Under Bridge (Courtesy: LDRS)
Due to long term underinvestment
A national housing charity says the housing crisis, declared last week in South Hams, is the result of “sky-high” rents and long-term underinvestment in housing.
South Hams advisers have announced a housing crisis due to a lack of rental housing available for more than six months, an excessive increase in housing prices due to second home owners, the conversion of properties to Airbnb and of people moving into the neighborhood since the pandemic.
District Council Chief Cllr Judy Pearce (Cons, Salcombe and Thurlestone) said the needs of local communities should be taken into account. “We are all very aware of the issues that have been created this summer as so many properties have been turned into Airbnb,” she said.
“We have all the sympathy for the people who want to come and visit the South Hams, but we have to look at the sustainable future of our district and if people cannot afford to live here to work then the system will collapse. .
“We cannot have countless tourists here if there is no one here to service the businesses they use. “
But the shelter’s director of policy and campaigns for the shelter for the homeless, Osama Bhutta, believes the problem has been worsening for many years. “In coastal areas and across the country, the housing emergency is wreaking terrible havoc,” Bhutta said.
“We have people who are being driven from their area due to soaring house prices, sky-high private rents and landlords choosing to turn their properties into more lucrative short-term rentals.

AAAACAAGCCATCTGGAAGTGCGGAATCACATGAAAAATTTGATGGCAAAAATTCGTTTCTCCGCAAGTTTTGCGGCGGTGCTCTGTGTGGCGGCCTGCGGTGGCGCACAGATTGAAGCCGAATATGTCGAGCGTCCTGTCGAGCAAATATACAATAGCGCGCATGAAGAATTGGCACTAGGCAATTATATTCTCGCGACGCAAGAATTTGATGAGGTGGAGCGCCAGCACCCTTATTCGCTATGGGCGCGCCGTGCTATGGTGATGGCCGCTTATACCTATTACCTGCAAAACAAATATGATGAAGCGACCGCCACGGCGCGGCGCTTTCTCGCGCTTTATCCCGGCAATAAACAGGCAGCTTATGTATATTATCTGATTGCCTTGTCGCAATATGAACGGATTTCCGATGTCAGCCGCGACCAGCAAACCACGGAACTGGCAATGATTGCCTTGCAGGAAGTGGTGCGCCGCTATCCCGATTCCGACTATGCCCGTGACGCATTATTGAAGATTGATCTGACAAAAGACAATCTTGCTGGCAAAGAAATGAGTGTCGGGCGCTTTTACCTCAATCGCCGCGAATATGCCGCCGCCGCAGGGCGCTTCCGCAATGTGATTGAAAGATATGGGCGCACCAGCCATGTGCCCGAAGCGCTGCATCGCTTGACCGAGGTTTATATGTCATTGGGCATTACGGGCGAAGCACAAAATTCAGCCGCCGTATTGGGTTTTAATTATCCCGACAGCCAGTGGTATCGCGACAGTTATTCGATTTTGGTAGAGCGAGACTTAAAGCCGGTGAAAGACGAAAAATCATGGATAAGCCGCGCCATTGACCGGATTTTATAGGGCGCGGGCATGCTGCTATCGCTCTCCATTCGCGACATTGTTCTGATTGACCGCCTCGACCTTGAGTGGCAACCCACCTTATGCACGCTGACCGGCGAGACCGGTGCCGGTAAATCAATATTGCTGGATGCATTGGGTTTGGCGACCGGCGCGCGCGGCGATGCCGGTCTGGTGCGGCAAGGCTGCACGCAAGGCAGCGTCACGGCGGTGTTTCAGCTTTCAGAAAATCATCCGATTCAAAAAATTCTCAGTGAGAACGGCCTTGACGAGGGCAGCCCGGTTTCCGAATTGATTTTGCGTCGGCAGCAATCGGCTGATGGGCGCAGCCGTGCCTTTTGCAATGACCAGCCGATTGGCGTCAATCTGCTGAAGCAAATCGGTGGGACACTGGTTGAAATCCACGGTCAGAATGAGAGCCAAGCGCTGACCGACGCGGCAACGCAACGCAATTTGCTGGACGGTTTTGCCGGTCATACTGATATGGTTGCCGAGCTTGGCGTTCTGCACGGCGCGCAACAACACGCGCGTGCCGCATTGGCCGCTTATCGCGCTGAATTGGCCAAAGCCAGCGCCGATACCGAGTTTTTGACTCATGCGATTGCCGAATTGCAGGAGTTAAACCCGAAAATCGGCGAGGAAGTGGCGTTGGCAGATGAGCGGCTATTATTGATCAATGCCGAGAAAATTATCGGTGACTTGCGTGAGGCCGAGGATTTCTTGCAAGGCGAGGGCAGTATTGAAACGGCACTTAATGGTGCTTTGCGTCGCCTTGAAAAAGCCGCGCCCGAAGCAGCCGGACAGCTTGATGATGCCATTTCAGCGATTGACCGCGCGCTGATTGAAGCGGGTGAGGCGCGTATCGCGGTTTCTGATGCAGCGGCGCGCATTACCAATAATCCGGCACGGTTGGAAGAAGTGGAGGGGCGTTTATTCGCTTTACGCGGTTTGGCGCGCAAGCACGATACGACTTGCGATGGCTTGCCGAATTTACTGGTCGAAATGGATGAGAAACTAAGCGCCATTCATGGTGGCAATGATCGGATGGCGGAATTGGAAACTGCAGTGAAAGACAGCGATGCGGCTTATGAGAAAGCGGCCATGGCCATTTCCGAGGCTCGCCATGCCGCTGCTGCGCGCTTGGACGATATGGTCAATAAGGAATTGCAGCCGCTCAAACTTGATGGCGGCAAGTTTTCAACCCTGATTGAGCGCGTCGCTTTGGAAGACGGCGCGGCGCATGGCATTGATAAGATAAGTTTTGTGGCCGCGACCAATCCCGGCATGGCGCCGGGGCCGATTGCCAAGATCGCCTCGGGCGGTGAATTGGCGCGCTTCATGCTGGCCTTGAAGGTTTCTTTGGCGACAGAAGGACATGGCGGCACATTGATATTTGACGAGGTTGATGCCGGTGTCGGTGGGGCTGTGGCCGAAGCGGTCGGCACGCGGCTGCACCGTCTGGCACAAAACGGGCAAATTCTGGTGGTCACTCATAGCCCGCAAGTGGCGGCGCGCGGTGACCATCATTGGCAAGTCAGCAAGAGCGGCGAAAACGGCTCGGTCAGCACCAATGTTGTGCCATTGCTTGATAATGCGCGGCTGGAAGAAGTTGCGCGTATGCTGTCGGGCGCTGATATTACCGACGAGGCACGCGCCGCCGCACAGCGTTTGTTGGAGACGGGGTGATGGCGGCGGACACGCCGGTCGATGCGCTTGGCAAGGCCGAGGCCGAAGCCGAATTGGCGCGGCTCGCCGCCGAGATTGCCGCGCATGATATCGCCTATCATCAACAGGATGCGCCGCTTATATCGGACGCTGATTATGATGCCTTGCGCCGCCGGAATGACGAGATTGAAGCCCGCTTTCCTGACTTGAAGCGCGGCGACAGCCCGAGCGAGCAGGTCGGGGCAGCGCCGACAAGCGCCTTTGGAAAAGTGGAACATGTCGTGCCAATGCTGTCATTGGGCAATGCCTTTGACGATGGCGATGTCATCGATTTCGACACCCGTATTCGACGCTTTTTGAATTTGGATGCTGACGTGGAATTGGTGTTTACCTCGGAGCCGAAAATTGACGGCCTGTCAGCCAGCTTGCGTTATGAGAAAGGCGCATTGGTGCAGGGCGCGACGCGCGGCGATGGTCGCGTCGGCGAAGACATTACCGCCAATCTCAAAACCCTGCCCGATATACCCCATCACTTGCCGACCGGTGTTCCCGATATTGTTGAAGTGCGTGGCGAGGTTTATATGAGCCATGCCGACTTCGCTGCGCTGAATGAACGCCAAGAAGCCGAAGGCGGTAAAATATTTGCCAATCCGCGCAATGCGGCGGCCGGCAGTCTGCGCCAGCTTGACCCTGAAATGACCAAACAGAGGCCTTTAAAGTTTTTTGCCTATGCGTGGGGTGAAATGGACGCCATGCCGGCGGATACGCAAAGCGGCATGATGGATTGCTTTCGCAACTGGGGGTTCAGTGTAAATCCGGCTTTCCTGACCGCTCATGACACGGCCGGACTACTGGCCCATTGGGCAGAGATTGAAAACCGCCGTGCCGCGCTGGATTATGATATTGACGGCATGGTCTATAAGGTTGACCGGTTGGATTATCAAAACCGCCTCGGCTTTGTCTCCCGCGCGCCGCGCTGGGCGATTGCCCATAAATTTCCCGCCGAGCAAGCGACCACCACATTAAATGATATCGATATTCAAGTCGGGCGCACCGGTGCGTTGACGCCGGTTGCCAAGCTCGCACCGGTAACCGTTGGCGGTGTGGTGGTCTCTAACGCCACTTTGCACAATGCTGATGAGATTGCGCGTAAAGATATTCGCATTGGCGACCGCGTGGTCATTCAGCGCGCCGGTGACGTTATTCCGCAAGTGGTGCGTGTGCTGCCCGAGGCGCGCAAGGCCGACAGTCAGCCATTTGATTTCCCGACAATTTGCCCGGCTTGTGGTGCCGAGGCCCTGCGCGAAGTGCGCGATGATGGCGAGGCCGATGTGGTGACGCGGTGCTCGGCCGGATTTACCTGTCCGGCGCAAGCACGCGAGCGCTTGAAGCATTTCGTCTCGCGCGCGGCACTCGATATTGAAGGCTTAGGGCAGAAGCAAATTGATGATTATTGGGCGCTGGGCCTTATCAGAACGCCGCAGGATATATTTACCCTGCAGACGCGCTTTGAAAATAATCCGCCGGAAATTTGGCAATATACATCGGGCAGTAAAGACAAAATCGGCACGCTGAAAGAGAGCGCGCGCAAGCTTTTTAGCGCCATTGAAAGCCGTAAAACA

“At the root of this crisis were decades of failure to invest in the good quality social housing that our local communities clearly need. Well-built homes that people can afford to live in shouldn’t be a rarity, they should be the norm.
“If the new housing secretary is serious about bringing the country up to speed, he has to build a new generation of social housing. “
South Hams says it has a five-year supply of land for housing, a joint local plan adopted with Plymouth and West Devon and a housing strategy adopted, but still has too little properties for locals and people wishing to work in the area.
South Hams is coming up with plans that it hopes will ease the housing crisis. Priorities include;
- Lobby the central government, through MPs and the Association of Local Authorities, to allow a housing tax on residential land with building permits if it has not been built after a specified period of time.
- Lobby the government to better regulate vacation properties to ensure they comply with planning policies and local taxes. The aim is to prevent too many local accommodation from being converted into holiday accommodation.
- Immediate review of the vacation rental to ensure owners are paying the correct amount for waste disposal and recycling. SHDC says businesses should not participate in normal household recycling and waste collection.
- The council will work closely with registered providers on many housing projects to ensure the best use of these properties, for example to encourage tenants to downsize where possible and make larger properties available. larger households.
- In addition, the district council is proposing to use a portion of the income from affordable housing to increase payments to downsizing tenants to make the move more attractive and affordable.
- One of the most important tools being considered is the use of Section 106 Affordable Housing Contributions to help fund developments anywhere in the District where the terms of Section 106 agreements permit.
- The Council also wants low-carbon modular housing such as ZEDpods and is actively seeking opportunities to invest in council-owned social housing with highly sustainable specifications.
- SHDC also plans to lobby the government to allow local councils to charge double the housing tax rates on second or vacation homes.
- Section 106 agreements are registered against title to the property and would therefore be readily visible to any potential buyer in the future, rather than other planning terms that tend to be lost or overlooked when reselling. a house.
The average salary in South Hams in 2020 was around £ 30,000, but many houses in towns such as Salcombe sell for over £ 750,000, or 25 times the local average salary.